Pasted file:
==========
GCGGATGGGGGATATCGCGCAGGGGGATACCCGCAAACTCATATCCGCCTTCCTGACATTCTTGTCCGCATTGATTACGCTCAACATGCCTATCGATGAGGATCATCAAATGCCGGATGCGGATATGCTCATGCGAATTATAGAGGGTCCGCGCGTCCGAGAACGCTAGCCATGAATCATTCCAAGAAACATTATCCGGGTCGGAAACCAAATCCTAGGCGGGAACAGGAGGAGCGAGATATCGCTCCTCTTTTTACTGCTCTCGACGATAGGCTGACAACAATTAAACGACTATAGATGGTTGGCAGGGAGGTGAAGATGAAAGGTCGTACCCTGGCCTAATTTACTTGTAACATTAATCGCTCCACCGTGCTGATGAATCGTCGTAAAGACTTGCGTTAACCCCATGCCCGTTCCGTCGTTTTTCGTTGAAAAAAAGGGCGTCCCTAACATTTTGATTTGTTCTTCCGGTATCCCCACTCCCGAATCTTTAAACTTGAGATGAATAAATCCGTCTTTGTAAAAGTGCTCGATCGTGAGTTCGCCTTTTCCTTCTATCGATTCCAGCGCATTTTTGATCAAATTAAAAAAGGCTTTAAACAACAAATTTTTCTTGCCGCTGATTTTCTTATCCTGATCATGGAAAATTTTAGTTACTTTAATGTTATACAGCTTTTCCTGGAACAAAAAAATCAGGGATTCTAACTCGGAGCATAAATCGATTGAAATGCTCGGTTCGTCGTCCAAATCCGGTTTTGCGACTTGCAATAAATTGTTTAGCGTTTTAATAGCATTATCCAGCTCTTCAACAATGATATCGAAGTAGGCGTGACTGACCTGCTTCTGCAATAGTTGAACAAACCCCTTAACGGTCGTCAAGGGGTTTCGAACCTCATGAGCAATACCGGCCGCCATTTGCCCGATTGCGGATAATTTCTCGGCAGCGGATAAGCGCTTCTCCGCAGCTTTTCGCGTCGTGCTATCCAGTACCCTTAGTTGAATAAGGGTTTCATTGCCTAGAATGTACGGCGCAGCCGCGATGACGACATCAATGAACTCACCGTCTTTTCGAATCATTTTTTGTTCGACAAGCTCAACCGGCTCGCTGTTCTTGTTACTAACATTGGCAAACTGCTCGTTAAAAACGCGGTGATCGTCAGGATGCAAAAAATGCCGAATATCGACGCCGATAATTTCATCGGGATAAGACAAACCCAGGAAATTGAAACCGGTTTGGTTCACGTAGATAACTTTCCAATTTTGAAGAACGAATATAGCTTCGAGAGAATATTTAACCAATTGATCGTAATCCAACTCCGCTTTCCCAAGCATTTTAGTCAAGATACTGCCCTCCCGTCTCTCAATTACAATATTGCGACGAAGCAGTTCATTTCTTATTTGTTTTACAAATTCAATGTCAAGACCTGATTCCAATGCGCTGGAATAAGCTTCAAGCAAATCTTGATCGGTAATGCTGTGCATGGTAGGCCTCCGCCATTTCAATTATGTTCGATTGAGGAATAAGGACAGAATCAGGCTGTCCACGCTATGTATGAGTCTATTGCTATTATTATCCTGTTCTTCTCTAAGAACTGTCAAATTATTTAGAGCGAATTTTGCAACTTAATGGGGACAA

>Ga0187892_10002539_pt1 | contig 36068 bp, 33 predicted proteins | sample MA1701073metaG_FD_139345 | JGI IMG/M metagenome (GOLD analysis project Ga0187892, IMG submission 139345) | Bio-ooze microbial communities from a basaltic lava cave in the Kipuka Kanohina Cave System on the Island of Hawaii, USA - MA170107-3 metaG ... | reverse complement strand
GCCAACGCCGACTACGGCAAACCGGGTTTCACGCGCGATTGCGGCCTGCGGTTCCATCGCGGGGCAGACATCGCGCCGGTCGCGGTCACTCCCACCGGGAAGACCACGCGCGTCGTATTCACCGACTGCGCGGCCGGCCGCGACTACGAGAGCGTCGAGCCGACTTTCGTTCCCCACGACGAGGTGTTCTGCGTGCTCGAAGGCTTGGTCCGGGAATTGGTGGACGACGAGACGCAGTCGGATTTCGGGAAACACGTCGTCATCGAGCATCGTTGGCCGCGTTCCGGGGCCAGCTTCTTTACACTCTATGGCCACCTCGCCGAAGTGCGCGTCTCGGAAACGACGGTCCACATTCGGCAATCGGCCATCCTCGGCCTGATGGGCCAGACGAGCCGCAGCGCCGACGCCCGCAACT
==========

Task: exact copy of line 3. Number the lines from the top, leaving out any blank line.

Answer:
GCCAACGCCGACTACGGCAAACCGGGTTTCACGCGCGATTGCGGCCTGCGGTTCCATCGCGGGGCAGACATCGCGCCGGTCGCGGTCACTCCCACCGGGAAGACCACGCGCGTCGTATTCACCGACTGCGCGGCCGGCCGCGACTACGAGAGCGTCGAGCCGACTTTCGTTCCCCACGACGAGGTGTTCTGCGTGCTCGAAGGCTTGGTCCGGGAATTGGTGGACGACGAGACGCAGTCGGATTTCGGGAAACACGTCGTCATCGAGCATCGTTGGCCGCGTTCCGGGGCCAGCTTCTTTACACTCTATGGCCACCTCGCCGAAGTGCGCGTCTCGGAAACGACGGTCCACATTCGGCAATCGGCCATCCTCGGCCTGATGGGCCAGACGAGCCGCAGCGCCGACGCCCGCAACT